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The Student News Site of Iona University

The Ionian

The Student News Site of Iona University

The Ionian

The unheralded band who inspired all

I am positive that I am not speaking out of my you-know-what when I say that we have all had conversations surrounding the following question: Who is the most underrated artist or band of all time? It is a question as old as time; one that strikes the heart of the receiver and leads the way to a hotly contested, often unresolved, debate.  

As someone who considers themselves to have ample knowledge of music, particularly from the 1960s and ’70s, I have never shied away from this discussion. In fact, my answer has remained the same over the years, sitting quietly in my back pocket until provoked by a friend or family member. The Byrds, a California rock group from 1964-1973, are my choice.  

Prior to their formation, the original five Byrds were a ragtag group of failed folkies. They spent their early years touring the so-called beatnik scene and performing at open mic hootenanny nights as a means of “earning their stripes,” so to speak, as young musicians.  

Their first album, titled “Mr. Tambourine Man” after the hit single of the same name, is, in my eyes, the essential folk rock record. Mixing cover songs with Clark’s haunting melodies, they created a nostalgic, yearning sound that has influenced everyone from the Smiths to R.E.M.  

The Byrds’ sophomore album, “Turn! Turn! Turn!,” was not as commercially successful, but its title track was a smash hit in 1965 and has become one of the most culturally significant songs to come out of the Vietnam era.  

From 1966-1968, the Byrds started to expand their horizons, experimenting with Indian ragas and free form jazz. In effect, they ushered in the psychedelic music movement. Without this, there would be no Tame Impala, King Gizzard & The Lizard Wizard, who are some of the more popular psychedelic acts of today.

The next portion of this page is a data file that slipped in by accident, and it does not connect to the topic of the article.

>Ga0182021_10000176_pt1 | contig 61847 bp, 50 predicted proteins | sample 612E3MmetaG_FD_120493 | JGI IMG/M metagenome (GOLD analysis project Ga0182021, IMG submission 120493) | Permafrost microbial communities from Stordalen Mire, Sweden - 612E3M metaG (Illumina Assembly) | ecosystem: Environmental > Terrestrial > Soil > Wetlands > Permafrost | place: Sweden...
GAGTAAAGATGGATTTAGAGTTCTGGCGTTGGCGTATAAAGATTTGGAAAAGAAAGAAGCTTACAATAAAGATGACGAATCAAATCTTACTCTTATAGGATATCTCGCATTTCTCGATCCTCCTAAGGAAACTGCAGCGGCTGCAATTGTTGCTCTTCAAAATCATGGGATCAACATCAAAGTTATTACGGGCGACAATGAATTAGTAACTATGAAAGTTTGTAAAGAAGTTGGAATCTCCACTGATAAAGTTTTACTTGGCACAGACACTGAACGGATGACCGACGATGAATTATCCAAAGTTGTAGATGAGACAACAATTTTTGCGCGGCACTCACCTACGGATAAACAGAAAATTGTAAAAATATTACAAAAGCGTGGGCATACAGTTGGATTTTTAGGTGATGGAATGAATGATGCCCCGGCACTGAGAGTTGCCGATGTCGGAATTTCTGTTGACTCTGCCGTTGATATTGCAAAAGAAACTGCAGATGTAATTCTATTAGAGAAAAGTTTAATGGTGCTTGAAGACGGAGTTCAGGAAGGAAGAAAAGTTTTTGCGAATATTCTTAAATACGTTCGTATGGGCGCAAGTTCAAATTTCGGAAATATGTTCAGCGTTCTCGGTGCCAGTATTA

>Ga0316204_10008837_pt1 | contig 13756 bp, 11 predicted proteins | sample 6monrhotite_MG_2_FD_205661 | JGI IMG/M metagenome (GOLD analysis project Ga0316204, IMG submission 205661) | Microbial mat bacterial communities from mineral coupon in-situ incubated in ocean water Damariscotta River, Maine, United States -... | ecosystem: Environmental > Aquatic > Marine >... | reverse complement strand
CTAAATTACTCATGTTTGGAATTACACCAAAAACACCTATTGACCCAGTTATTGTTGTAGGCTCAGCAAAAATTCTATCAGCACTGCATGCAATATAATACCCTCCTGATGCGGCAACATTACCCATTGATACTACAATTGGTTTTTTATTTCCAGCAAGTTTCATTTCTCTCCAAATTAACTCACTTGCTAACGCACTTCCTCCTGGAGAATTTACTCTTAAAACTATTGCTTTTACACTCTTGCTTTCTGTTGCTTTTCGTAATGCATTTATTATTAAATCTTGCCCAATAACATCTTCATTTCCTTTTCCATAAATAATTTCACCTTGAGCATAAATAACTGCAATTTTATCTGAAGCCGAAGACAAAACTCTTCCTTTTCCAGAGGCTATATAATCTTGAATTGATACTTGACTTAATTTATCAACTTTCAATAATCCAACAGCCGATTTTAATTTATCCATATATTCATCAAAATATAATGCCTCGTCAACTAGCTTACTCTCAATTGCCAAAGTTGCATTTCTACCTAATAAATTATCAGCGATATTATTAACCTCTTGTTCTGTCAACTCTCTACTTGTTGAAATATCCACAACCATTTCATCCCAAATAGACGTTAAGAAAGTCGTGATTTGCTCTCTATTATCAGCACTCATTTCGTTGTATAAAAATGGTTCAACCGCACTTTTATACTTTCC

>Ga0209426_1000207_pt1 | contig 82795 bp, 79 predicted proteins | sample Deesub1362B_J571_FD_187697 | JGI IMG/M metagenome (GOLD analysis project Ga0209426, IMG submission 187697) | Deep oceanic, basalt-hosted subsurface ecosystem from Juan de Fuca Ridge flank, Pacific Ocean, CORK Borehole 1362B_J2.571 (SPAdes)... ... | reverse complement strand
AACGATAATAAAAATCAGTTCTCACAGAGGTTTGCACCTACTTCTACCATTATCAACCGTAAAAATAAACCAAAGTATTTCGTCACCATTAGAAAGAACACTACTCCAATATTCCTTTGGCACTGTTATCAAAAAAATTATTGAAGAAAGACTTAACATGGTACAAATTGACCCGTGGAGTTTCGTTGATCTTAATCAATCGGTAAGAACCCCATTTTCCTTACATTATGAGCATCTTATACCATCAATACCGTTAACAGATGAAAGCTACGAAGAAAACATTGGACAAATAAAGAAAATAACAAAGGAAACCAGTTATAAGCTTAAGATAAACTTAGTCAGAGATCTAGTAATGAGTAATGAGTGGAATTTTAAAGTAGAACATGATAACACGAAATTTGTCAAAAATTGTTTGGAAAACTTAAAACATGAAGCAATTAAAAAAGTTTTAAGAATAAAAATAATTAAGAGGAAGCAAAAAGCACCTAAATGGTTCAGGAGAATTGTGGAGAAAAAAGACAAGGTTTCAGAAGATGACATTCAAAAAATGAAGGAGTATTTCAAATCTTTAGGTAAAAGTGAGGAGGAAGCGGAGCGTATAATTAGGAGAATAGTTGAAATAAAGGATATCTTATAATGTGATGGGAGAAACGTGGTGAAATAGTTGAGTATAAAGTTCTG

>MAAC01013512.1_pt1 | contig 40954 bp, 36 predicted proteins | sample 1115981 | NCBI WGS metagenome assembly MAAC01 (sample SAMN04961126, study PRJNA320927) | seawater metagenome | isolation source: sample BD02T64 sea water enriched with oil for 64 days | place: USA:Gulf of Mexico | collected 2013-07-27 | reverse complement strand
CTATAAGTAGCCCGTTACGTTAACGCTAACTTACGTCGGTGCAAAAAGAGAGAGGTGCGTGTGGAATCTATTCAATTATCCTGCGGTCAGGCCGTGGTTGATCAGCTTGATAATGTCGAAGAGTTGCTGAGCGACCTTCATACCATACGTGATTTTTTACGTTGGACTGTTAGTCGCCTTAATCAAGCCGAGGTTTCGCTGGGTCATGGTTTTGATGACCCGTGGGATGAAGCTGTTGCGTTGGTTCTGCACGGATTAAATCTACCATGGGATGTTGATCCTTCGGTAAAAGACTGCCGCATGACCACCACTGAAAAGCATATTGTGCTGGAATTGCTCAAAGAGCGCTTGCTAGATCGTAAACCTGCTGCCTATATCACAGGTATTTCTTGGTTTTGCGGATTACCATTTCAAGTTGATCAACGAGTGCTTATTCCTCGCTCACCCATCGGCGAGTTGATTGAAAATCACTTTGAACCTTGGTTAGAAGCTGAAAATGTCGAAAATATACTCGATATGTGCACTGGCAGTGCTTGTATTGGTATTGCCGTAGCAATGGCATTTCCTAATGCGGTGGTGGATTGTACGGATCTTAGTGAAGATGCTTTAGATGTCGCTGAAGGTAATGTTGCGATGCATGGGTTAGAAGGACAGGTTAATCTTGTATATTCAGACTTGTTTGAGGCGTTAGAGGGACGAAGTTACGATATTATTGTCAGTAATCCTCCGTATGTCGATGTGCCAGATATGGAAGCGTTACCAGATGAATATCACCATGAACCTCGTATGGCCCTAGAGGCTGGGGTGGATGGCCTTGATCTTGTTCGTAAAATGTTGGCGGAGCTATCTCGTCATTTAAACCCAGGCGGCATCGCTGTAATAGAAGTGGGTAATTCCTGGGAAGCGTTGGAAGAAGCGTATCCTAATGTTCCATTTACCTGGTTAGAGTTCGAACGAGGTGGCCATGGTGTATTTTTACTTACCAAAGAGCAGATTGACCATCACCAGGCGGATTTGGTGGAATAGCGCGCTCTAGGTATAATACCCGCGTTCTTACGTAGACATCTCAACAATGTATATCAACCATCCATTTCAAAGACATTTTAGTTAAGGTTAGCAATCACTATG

During this era, the Byrds released my personal favorite album, “The Notorious Byrd Brothers.” It is a masterpiece, a true stroke of genius on their part. “NBB,” as it is often shortened to, perfectly pairs the jazz of John Coltrane with a new genre called country rock and the aforementioned psychedelia. To my knowledge, there has not been any other album like it since. Music aside, the songwriting is out of this world. “Draft Morning” is a song that will put a lump in your throat, “Old John Robertson” represents a reflection of childhood, and “Artificial Energy” warns us about the dangers of drugs. There is simply nothing better than this, and to think the band was falling apart during the recording sessions makes it all the more impressive.  

In August of the same year, the Byrds came out with “Sweetheart of the Rodeo,” the very first pure country rock record. The album received mixed reviews from the press at the time, but has found newer appreciation over the years. It may be tough to hear, but the music of Zach Bryan, Morgan Wallen, and Luke Combs all stem from “Sweetheart.”  

The Byrds may not be the most popular choice in this discussion of underrated artists, especially for people my age, but I will always stand by my decision. They are the band that inspired me to pick up the bass guitar, write my own original songs, and explore musical genres that I wouldn’t have been interested in otherwise. I think a good, open-minded listen to them could be helpful in convincing a lot of people.  

 

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Robert Hughes, Sports Editor

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